(2.) The penalty is intolerable, for who can stand when God is 182angry? Ezek. xxii. 14, ‘Can thine heart endure, or can thine hands be strong, in the day that I shall deal with thee?’ We that cannot endure the pain of the gout or stone, how shall we endure the eternal wrath of God? It is surely a very ‘dreadful thing to fall into the hands of that living God,’ that lives for ever to punish the transgressors of his law.

(3.) The punishment is unavoidable, unless sin be pardoned, and you submit to God’s way: for I would ask you, what hope can you have in Go4, whose nature engageth him to hate sin, and whose justice obligeth him to punish it?

(1st.) Whose nature engageth him to hate sin and sinners: Hab. i. 13, ‘He is of purer eyes than to behold iniquity.’ I urge this for a double reason: partly because I have observed that all the security of sinners, and their neglect of seeking after pardon by Jesus Christ, it comes from their lessening thoughts of God’s holiness; and if their hearts were sufficiently possessed with an awe of God’s unspotted purity and holiness, they would more look after the terms of grace God hath provided: Ps. l. 21, ‘Thou thoughtest I was altogether such an one as thyself.’ Why do men live securely in their sins, and do not break off their evil course? They think God is not so severe and harsh, and so .all their confidence is grounded upon a mistake of God’s nature, and such a dreadful mistake as amounts to a blasphemy: ‘Thou thoughtest I was altogether such an one as thyself.’ The other reason is this, particularly because I observe the bottom reason of all the fear that is in the hearts of men is God’s holiness: 1 Sam. vi. 20, ‘Who is able to stand before this holy God?’ and ‘Who would not fear thee? for thou art holy,’ Rev. xv. 4. We fear his power; why? because it is .set on work by his wrath. We fear his wrath; why? because it is kindled by his justice and righteousness. We fear his righteousness, because it is bottomed and grounded upon his holiness, and upon the purity of his nature.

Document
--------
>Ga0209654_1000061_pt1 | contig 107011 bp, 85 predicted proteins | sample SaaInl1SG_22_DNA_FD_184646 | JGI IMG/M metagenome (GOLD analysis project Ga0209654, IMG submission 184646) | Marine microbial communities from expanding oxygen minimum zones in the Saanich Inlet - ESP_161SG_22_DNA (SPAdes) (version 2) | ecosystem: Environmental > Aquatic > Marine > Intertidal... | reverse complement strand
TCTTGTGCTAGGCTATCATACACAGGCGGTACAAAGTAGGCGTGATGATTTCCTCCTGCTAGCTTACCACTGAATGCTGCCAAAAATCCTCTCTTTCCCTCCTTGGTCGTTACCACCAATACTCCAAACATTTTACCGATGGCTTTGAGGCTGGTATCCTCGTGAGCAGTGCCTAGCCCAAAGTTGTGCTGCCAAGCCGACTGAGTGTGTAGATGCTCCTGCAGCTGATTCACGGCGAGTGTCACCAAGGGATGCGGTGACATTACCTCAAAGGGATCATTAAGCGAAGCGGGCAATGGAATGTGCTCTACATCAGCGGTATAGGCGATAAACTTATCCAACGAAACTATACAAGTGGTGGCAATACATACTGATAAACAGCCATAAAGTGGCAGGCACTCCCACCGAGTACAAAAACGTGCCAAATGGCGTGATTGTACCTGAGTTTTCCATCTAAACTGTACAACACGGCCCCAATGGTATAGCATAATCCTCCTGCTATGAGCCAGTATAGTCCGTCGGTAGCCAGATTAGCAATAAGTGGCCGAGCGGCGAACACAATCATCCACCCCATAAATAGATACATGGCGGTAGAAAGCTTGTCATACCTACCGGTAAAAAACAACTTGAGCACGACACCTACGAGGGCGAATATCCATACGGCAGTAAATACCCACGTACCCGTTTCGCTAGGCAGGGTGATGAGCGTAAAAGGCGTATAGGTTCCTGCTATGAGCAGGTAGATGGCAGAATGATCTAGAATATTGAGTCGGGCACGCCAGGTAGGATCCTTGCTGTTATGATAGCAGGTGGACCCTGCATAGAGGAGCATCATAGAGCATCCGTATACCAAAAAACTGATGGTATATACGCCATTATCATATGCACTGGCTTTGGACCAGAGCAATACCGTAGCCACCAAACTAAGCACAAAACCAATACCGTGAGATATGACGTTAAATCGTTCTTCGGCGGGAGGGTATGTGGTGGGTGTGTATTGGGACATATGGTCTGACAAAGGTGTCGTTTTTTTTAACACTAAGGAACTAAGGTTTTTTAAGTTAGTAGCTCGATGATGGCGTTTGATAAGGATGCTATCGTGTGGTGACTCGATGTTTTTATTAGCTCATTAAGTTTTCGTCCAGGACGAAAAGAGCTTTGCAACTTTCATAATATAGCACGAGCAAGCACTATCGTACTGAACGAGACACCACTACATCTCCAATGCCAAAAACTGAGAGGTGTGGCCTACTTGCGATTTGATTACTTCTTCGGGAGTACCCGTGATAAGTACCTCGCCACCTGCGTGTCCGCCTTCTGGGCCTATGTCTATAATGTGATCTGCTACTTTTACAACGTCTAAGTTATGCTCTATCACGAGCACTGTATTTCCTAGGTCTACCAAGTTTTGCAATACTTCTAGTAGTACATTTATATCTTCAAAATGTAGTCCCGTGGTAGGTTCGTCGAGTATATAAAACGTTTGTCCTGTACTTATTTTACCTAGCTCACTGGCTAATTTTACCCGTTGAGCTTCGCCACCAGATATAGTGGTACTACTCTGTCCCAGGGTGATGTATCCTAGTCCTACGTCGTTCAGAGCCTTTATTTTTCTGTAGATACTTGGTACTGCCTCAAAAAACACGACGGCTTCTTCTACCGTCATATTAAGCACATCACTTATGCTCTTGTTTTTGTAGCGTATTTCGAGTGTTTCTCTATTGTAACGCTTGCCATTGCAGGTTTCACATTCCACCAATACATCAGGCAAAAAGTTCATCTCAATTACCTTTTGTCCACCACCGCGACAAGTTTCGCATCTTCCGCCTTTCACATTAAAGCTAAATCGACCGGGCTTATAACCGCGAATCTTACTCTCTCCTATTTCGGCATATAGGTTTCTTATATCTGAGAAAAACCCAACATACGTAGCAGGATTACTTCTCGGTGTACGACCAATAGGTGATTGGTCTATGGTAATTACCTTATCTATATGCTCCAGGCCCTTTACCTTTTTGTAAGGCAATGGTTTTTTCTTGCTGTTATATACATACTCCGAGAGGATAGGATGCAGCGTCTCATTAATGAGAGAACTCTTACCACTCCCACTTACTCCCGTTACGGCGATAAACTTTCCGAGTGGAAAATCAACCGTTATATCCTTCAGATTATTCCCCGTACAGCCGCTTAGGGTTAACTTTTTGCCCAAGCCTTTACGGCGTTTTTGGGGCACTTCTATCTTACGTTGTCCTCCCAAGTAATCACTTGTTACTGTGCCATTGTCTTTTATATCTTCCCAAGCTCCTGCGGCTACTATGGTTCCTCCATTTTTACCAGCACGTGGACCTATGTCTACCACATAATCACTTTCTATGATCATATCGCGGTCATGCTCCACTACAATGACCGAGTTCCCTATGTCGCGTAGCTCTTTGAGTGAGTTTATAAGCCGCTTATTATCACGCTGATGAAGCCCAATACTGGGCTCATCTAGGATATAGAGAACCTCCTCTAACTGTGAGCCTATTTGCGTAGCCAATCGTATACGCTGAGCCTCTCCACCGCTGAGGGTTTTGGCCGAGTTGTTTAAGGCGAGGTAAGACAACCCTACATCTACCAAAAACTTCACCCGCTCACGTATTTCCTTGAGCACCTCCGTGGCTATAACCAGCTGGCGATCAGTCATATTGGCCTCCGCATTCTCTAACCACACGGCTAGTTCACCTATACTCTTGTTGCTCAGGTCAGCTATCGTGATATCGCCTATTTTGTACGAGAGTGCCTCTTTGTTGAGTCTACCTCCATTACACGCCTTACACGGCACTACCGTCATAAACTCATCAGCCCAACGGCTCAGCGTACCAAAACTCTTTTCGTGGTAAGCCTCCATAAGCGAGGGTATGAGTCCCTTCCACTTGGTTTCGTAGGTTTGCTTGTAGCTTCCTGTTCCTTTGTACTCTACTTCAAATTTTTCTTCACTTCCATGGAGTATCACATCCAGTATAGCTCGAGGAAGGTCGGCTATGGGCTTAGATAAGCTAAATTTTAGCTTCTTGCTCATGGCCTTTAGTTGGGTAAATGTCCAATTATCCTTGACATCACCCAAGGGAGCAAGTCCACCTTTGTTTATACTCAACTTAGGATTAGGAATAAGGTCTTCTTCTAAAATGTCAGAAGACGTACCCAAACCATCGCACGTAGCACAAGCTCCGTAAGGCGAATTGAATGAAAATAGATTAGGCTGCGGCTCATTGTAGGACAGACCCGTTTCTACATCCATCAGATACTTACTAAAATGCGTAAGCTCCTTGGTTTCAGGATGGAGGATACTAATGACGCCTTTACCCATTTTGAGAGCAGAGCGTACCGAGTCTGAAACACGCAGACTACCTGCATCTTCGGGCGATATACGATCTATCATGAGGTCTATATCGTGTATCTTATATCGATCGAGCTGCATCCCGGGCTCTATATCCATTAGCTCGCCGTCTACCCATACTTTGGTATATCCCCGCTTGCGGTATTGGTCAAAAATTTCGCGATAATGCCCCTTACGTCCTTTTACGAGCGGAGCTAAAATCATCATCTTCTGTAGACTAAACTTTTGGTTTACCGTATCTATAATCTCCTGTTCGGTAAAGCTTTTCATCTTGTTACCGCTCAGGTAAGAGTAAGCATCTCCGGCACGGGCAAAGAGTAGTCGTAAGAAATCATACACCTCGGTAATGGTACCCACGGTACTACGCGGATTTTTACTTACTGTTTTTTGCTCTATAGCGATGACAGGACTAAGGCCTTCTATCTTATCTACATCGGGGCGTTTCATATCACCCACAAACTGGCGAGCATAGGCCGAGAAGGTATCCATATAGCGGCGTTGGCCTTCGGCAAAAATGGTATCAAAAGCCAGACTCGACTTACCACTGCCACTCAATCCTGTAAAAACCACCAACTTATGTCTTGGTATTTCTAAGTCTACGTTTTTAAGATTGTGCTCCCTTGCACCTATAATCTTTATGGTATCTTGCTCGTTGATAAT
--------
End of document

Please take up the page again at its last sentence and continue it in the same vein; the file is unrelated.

(2dly.) His justice obligeth him to punish sin, that the law might not seem to be made in vain. It concerns the universal judge to maintain the reputation of his justice in reference to men, and to appear to them still as a righteous God: Gen. xviii. 25, ‘Shall not the judge of all the earth do right?’ and Rom. iii. 5, 6, ‘Is God unrighteous to take vengeance? how then shall he judge the world?’ These scriptures imply, that if there were the least blemish, if you could suppose he should fail in point of righteousness, this were to be denied, that God should be the judge of the world. Therefore God’s righteousness and justice, which gives to every one their due, must shine in its proper place; he will give vengeance to whom vengeance is due, and blessing to whom blessing belongs. In our case punishment belongs to us, and what can we expect from this God but wrath and eternal destruction? Therefore if all this be so, if a conscience suppose a law, a law a sanction, a sanction a judge—a judge some time when his justice must have a solemn trial, and this will necessarily infer condemnation to a fallen creature—what then shall we do?